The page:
That’s about the extent of where my thought went with that. Ever since then, I’ve had an idea that we’ve been around a while and then all of a sudden it’s five years later and we’re like, OK you guys have been around for 30 years now. How do you feel? It’s not something I think about. I don’t even think about my age until someone asked me how old are you? Then I have to do the math. It’s not something that’s on the tip of my tongue. How old are you? Uh, what year is this? It’s just not something I myself have ever thought about. It’s just something that I do and have been doing and not really given a thought as to how long or how much longer, we just do it. I’m sure there will come a day when we stop, but at the moment it’s not something I’m thinking about, I’m just doing. It’s like that NIKE logo. Just do it. Don’t think about the future. It’s like that saying, you don’t think about the future because it’s not here. There’s no sense in thinking about the past, because that’s behind you. You just do what you do and you do it now.

We talk about now, but when you guys were starting out, did you ever think in a million years that you’d still be doing it this many years later?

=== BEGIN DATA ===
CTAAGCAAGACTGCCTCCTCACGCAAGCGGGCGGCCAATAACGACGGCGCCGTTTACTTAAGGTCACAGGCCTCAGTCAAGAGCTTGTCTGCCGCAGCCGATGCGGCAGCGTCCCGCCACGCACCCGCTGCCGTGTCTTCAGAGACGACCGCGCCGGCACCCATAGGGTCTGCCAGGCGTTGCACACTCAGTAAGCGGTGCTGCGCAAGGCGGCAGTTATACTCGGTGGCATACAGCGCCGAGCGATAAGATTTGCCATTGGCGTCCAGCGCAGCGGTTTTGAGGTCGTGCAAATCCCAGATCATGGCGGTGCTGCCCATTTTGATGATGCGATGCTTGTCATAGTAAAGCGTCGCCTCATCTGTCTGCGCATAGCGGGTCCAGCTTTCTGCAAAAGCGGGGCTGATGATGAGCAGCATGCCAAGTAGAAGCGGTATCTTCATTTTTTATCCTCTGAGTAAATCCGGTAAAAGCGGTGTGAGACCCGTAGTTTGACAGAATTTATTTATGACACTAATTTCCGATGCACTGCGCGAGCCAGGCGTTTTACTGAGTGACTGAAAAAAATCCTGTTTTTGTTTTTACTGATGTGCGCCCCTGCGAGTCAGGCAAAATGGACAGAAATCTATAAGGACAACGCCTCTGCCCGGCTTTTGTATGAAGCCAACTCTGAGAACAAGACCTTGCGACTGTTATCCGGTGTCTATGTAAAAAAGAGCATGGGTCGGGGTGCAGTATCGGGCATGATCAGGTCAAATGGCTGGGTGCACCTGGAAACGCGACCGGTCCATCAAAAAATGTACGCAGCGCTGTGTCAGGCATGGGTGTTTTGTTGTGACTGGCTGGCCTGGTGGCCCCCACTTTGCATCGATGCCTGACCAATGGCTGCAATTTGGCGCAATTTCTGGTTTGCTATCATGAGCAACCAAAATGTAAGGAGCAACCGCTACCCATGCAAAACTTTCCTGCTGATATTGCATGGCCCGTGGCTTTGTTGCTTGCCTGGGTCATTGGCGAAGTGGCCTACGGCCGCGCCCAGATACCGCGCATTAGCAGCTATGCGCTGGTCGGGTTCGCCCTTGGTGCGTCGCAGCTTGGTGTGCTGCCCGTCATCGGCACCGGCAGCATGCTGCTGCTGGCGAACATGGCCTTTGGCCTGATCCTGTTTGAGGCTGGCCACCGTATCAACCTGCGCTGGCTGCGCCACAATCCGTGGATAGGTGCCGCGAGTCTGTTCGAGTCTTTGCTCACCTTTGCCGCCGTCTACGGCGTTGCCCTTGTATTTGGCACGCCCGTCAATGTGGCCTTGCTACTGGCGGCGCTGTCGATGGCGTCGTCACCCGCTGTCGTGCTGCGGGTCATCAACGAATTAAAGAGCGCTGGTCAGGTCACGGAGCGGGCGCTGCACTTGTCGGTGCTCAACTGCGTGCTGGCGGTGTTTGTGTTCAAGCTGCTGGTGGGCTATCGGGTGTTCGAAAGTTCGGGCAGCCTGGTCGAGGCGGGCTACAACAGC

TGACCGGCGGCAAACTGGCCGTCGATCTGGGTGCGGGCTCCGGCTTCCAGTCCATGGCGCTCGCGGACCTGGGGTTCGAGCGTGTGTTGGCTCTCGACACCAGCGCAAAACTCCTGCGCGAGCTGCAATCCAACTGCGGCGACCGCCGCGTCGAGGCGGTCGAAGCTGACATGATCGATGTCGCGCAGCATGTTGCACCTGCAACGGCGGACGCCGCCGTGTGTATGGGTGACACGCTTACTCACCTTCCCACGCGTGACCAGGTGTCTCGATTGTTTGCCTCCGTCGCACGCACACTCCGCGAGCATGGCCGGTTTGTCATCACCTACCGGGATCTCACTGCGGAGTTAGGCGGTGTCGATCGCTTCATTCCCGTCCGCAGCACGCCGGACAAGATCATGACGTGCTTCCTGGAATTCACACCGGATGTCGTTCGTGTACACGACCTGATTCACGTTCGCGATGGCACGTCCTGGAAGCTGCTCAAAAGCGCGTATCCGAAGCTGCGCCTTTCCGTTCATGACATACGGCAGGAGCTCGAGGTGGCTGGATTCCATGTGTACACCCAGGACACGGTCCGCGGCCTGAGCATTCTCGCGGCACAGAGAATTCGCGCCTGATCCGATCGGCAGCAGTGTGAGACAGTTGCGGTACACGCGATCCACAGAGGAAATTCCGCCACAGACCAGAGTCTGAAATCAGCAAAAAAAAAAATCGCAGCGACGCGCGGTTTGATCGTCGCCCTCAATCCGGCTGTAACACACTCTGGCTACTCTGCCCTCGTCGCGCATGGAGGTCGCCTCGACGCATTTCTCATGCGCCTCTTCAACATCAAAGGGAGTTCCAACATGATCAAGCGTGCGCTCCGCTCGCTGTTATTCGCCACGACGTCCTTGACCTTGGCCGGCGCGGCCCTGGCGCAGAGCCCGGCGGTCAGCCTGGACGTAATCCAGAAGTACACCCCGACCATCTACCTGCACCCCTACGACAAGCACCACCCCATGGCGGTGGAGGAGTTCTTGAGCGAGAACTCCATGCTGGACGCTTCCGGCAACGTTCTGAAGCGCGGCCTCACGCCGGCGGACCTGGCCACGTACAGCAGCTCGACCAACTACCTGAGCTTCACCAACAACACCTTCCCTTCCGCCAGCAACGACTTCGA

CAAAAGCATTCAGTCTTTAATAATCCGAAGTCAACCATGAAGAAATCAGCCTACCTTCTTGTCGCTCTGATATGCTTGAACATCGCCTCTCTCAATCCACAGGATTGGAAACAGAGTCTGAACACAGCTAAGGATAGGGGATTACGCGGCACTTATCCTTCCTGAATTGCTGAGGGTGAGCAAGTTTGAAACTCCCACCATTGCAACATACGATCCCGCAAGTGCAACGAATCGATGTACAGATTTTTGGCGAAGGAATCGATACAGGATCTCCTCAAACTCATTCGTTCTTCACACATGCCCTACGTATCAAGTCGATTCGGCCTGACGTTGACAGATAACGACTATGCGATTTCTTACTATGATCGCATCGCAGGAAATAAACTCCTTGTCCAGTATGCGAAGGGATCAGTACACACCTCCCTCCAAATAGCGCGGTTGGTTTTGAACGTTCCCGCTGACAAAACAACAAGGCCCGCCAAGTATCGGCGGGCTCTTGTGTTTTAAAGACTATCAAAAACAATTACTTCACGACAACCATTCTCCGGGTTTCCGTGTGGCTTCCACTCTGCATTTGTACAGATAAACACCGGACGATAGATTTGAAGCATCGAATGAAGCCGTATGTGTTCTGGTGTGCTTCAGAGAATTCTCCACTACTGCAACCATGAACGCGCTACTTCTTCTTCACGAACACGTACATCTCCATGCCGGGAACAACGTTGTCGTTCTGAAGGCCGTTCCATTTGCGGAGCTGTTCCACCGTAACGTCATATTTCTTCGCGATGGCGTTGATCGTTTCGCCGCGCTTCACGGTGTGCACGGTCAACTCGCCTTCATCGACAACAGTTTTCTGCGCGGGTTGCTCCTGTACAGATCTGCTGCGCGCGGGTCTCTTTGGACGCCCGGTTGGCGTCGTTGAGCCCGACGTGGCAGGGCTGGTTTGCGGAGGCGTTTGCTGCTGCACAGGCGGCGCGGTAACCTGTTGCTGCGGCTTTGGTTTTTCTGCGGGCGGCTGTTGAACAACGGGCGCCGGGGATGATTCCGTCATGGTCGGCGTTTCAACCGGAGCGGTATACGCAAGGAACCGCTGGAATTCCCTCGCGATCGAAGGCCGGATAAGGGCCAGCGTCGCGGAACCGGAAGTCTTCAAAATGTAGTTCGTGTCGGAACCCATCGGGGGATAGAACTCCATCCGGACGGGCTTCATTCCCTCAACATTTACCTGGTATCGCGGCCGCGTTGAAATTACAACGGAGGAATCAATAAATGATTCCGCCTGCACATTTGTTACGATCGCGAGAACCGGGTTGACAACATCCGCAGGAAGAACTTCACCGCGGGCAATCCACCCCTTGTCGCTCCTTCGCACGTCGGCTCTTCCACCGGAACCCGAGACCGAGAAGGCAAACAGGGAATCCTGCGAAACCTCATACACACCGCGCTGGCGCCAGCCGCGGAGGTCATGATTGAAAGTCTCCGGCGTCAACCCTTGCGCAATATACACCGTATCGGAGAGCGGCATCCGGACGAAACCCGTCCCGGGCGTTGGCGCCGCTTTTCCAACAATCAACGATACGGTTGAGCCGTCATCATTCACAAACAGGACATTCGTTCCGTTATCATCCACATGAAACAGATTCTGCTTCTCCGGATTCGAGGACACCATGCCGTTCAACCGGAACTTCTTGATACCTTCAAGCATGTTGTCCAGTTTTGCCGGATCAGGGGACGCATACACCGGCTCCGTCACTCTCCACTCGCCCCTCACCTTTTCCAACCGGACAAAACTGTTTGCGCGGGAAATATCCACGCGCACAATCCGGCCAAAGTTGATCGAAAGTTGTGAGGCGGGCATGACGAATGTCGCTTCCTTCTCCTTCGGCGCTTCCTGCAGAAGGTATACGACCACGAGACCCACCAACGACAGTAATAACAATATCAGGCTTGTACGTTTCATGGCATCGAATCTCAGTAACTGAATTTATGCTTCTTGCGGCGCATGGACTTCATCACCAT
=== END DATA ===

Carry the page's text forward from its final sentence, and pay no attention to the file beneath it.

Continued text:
No. Like I said, none of us thought about that. I remember when that was brought up. Someone asked when we’d been together that long, it was like, same reaction from everybody. Wow, we’ve been together that long? No. By the time we did Show No Mercy, I was stoked. I was in a band, and there was vinyl and we had a record out. It had stopped there and had gone nowhere else but there, my life. I was satisfied. My life was fulfilled. I just wanted to be in a band and we had an opportunity to make a record. I was like, God, this is so cool. Then 9,10,11,13 albums later I’m like, we’re still doing records. It’s just not something we thought about, I don’t think any of us thought we’d be around this long. I can guarantee that none of us thought we’d be around this long.

Slayer has been playing a ton over the years and even still today with bands that you guys have been coming up with or newer bands. What do you feel like when you play festivals like that? Do you enjoy the camaraderie of knowing all these bands for so many years. Then when you guys go out it’s like, alright, now we conquer?